Wishing is not attaining, however, and never having learned to actually play a wind instrument of any kind I could not quite see just how the coveted membership was to be secured, so contented myself with listening to my brothers as they practiced on their instruments at home in different rooms. From hearing Ed play them hour after hour, day in and day out, I soon came to know by ear every exercise in Arban's Cornet Method. Ed, by the way, was the possessor of a silver cornet of which he was very proud and which he revered highly, as formerly it had belonged to and was used by the noted cornetist, "Mat" Arbuckle. Although I greatly admired this instrument I never was allowed to touch it under any conditions but no one ever knew how much in secret I envied Ed in both his playing and possession of that cornet. It now is evident that the "playing germ" was then generating insidiously within me, but I did not realize it until later.

In the following year of 1881 a great band came to Toronto to fulfill a week's engagement, playing concerts in the Horticultural pavilion, at that time the best concert hall in the city. The visiting aggregation was the famous Reeves' American Band of Providence, R.I., its director, David Wallace Reeves, being an able cornetist who was noted for his remarkable triple tongue execution. My father allowed me to attend some of the concerts, and there I listened entranced by what in my mind at the time was the greatest band ever heard by me. I sat in a front seat enraptured and enthralled with the playing of that band. After a few ensembled numbers there came a cornet solo which made me sit up and take notice. Again words fail me in trying to describe my feelings! Never before had I heard anything like it, and even at this present moment it stands out in memory as being the greatest of all incidents in my boyhood life! The cornet soloist was Bowen R. Church, then a young dashing chap and a very remarkable player. His brilliant playing roused the audience to intense enthusiasm, and I went home and dreamed of my first real "herd' in the music profession. The dormant germ had been galvanized into activity!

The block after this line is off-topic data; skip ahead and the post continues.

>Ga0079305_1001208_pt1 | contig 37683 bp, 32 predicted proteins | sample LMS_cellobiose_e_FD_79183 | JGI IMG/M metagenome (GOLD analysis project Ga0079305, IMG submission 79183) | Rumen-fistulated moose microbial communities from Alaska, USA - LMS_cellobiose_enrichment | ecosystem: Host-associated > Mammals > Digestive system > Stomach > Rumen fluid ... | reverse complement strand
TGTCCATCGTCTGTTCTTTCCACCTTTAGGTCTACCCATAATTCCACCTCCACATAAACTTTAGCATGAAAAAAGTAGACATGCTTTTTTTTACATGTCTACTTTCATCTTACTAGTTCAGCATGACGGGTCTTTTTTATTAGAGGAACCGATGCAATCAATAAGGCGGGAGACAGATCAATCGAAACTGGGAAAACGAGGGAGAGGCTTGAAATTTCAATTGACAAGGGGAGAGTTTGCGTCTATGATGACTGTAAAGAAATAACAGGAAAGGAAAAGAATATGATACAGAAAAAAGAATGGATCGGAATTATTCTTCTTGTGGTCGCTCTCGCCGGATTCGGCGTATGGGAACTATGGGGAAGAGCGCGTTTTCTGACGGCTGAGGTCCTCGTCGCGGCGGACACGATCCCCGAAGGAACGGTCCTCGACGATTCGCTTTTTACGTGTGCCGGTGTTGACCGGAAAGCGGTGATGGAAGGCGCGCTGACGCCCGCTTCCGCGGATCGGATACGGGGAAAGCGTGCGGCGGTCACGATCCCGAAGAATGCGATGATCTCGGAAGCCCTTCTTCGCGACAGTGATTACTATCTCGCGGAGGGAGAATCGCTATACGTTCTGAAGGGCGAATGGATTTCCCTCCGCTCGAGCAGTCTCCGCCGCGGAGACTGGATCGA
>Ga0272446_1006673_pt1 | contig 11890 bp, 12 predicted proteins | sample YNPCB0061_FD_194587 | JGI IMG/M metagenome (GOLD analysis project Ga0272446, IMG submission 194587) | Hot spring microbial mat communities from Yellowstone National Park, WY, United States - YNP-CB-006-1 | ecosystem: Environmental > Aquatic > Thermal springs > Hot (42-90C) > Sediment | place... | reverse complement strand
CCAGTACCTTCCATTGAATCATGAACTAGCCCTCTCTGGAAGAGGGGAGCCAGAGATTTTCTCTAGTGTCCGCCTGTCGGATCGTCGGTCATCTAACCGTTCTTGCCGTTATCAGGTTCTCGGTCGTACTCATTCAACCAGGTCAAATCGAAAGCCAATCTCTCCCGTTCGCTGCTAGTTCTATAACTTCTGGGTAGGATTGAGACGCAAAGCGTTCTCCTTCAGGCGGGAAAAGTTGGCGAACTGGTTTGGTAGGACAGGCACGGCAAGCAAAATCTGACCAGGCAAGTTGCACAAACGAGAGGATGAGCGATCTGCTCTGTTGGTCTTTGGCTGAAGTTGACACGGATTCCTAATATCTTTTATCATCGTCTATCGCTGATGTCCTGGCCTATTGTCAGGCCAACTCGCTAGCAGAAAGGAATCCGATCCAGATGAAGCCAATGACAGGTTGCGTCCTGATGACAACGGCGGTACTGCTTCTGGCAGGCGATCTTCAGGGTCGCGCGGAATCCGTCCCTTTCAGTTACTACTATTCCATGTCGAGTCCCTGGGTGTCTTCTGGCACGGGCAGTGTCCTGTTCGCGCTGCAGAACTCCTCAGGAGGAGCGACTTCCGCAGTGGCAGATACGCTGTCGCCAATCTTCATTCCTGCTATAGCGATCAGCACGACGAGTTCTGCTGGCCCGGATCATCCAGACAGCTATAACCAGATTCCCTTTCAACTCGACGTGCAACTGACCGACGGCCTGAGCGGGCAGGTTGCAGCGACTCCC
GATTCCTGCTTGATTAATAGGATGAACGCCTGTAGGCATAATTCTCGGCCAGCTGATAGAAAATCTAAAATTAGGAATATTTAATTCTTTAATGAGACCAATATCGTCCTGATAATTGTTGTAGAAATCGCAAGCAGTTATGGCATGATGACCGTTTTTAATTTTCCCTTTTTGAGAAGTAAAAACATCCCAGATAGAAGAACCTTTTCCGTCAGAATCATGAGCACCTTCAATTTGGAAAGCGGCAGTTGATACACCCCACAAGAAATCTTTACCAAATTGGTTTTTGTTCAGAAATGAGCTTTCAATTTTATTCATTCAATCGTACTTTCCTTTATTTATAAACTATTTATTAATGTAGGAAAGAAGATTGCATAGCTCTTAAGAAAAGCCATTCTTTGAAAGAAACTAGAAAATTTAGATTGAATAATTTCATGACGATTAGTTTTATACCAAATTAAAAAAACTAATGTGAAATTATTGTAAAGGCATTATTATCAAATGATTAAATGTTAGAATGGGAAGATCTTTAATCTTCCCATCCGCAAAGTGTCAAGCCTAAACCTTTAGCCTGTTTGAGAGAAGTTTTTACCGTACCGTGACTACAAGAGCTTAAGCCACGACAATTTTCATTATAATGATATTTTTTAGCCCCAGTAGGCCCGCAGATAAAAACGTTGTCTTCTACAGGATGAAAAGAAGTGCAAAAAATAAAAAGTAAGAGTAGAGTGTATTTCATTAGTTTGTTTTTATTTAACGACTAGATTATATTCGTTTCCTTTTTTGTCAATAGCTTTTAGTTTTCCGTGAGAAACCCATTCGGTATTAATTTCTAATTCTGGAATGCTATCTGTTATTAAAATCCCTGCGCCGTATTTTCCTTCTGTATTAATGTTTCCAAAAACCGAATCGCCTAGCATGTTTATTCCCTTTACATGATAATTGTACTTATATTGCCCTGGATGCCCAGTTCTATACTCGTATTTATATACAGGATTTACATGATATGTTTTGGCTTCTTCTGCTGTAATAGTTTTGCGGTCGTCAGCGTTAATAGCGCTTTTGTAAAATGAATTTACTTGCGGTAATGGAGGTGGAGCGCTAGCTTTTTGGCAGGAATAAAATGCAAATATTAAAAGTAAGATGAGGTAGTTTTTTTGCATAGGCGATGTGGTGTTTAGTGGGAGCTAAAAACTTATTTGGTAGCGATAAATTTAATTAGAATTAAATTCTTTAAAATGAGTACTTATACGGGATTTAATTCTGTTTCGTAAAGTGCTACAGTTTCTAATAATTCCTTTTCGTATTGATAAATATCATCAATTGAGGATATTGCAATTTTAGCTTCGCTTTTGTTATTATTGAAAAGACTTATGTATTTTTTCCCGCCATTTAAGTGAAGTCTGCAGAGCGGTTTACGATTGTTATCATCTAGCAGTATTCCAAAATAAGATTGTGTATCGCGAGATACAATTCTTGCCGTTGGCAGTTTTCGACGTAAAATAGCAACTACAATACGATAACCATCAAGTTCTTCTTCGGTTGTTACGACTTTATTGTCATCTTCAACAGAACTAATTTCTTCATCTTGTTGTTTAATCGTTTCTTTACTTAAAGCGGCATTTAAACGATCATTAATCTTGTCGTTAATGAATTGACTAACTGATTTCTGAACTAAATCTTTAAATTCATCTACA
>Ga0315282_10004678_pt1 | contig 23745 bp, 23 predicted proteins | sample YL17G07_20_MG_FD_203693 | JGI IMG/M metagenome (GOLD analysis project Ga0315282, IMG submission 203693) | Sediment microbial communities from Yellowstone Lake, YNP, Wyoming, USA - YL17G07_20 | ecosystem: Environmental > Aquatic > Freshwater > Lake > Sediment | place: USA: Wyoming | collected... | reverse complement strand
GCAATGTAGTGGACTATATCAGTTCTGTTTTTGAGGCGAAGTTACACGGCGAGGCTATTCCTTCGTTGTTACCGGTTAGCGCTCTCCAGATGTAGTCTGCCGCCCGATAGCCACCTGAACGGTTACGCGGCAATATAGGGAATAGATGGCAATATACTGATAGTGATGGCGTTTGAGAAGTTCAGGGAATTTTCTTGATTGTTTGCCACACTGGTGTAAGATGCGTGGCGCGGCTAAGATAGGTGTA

I can now realize, as my thoughts turn backward while writing this page, that it was the superb playing of Bowen Church which first inspired me and brought with it the realization that a cornet was the instrument for which I really cared and craved. Yet even so I never dreamed it as being at all possible for me to approach anywhere near his proficiency on the instrument. It seems strange, too, that many years after the Toronto episode, I should become the head of the American band, yet following the deceas of Bandmaster "Wally' Reeves I occupied that position in 1902; neither did I then think that Bowen R. Church (now also deceased) and myself would become the best friends which we were for many years.

To become an instrumentalist one first must have an instrument. As I already have said, Ed never would allow me to touch his cornet, while as for attempting to blow it - well the result may be imagined! So for the second time I made an invasion upon the already twice invaded "collection," this time dragging forth the old brass cornopean. Upon taking the thing from its wooden box I discovered that about half of the joints and tubing were loose, and it likewise needed but little blowing to disclose that the intrument was very leaky, so the first thing I did was to plaster up the tubing with beeswax and try to make it half-way playable. Of course, this, as well as any blowing, had to be done secretly when nobody was about, yet I managed to make enough progress to satisfy myself that possibly some time I might qualify as a player on a real instrument.